Rubi and I, for example, greet each other with an “ay sister” (pronounced see-stehr). She says she’s Paris so I guess that makes me Nicky, the prettier one.
Actually, traditional orthography doesn’t do our salutation justice. It’s more like “aaay siiister,” which of course includes an occasional flip of the hair or wrist. Something tells me that I would be a little more hesitant in doing the same in English, at least in public. Elongation of the vowels can be useful to help mark the word as gay, as in “no lo creeoooooooooo, amiguis” (an emphatic “I don’t think so”) as well as the addition of the suffix -is to nouns or adjectives. Lastly, similar to English, the longer you hold the s, the better, as in “por diossssssss,” basically used as an incredulous “whatever.” This is an adequate retort if, for example, someone tells you they’re more good-looking than you are. Now, of course I don’t mean to insinuate that these are defining characteristics of the manner in which women or gay men speak, but they can be thought of as potential tools for helping to reconstruct gay identities.
This is not to say that my straight-acting alarm has completely shut off. At times I still “tone myself down” if I sense in the vicinity, for example, the presence of a group of machos bearing witness to my joterías (gay shenanigans). And I don’t become loca 100 percent of the time. Nonetheless, that unconscious inner voice that dictates my behavior is a little less strict on me en español, and I think it’s a good thing.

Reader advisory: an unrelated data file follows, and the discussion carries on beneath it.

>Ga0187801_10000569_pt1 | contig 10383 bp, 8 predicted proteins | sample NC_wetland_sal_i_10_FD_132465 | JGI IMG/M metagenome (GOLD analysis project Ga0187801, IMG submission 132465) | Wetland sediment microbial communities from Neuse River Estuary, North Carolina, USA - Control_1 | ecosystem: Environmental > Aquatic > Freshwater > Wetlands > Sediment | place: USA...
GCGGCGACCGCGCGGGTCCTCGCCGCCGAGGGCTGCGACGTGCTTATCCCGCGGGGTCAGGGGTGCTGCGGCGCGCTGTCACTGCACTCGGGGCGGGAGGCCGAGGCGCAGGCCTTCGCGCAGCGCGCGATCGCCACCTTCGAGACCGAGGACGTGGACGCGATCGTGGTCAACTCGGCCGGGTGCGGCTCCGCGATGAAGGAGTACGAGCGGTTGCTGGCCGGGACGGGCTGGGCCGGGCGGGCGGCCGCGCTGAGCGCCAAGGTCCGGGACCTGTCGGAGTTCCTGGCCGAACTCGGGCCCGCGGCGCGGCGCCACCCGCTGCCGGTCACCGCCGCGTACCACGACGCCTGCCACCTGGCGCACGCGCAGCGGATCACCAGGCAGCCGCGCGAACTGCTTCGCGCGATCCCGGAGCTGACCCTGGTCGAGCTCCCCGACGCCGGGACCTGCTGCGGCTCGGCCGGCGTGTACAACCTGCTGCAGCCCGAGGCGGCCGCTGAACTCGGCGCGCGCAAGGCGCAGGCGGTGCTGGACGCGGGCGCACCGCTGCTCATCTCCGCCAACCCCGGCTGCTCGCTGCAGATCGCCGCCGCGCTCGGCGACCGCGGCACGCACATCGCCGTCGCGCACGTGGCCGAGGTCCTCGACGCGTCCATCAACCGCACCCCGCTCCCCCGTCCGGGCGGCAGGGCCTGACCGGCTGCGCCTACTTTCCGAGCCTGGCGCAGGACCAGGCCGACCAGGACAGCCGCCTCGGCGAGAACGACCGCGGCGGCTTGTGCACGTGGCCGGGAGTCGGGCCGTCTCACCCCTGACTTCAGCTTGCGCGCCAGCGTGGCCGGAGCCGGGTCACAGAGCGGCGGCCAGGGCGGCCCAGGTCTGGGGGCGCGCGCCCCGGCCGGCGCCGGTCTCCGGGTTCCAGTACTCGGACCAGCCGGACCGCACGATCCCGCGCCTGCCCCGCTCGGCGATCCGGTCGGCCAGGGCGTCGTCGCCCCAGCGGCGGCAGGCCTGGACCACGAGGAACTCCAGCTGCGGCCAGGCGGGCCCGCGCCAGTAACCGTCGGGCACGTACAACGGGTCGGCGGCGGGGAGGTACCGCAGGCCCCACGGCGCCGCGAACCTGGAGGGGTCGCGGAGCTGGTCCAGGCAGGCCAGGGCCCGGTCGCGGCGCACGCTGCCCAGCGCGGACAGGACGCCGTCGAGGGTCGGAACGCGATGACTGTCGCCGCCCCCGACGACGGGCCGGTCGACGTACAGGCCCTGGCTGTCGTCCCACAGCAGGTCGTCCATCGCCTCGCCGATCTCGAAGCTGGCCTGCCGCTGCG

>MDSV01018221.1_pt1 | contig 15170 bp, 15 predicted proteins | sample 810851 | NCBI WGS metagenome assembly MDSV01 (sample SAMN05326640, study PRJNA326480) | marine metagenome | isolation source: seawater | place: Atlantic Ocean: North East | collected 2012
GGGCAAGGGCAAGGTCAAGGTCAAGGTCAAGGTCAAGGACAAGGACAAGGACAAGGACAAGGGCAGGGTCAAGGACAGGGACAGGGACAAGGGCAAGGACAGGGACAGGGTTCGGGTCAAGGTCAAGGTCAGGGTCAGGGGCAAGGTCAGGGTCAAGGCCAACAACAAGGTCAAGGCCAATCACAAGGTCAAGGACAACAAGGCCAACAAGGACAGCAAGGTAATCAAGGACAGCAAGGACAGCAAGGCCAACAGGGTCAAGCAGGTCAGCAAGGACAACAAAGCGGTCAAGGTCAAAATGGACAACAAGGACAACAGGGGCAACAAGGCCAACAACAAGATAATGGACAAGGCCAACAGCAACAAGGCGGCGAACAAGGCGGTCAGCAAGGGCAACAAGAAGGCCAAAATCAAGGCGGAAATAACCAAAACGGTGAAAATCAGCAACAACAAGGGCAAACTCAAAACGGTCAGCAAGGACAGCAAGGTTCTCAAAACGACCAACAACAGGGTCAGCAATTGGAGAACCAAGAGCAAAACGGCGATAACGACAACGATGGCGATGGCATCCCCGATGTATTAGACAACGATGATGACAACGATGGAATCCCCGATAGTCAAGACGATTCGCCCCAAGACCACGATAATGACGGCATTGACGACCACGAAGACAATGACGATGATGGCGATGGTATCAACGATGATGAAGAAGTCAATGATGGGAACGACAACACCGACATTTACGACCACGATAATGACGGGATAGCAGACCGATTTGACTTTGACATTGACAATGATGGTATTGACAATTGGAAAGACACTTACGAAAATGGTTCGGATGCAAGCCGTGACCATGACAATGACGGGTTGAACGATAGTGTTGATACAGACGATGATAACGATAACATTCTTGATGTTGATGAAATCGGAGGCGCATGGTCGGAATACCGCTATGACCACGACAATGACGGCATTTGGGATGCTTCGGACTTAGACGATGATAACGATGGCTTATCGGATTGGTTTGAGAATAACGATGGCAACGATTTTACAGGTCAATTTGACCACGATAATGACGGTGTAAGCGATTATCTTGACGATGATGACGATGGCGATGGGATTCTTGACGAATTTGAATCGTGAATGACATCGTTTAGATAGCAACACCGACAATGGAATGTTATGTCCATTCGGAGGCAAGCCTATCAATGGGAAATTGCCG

This topic reminds me of a feud between two video bloggers recently featured on Queerty. In a nutshell, it revolved around the issue of masculine and feminine-acting gay men, both groups claiming the status of the stigmatized. The two seem to be forgetting that just like bilingual Spanish speakers who switch between English and Spanish at the drop of a dime, some of us gays can also code-switch moving somewhere along the continuum between “straight acting” and “flaming.” I would venture to say that given the opportunity to follow those two boys in their everyday lives we would observe behavior a bit more multifaceted than any label could suggest and at times contradictory. Identity isn’t something static but changes from situation to situation.
Had Rubi not mentioned anything to me about her crush being there, I probably would have run the gamut jumping between masculine, feminine and everything in between. But since I have been enjoying the license Spanish gives me to act in ways that I would be perhaps more afraid of doing back home, I had only one response to her request for me to butch up: I flipped my imaginary hair in her face and exclaimed, “Ay, por diosss. No lo creeeeoooo…” –Brandon Brewer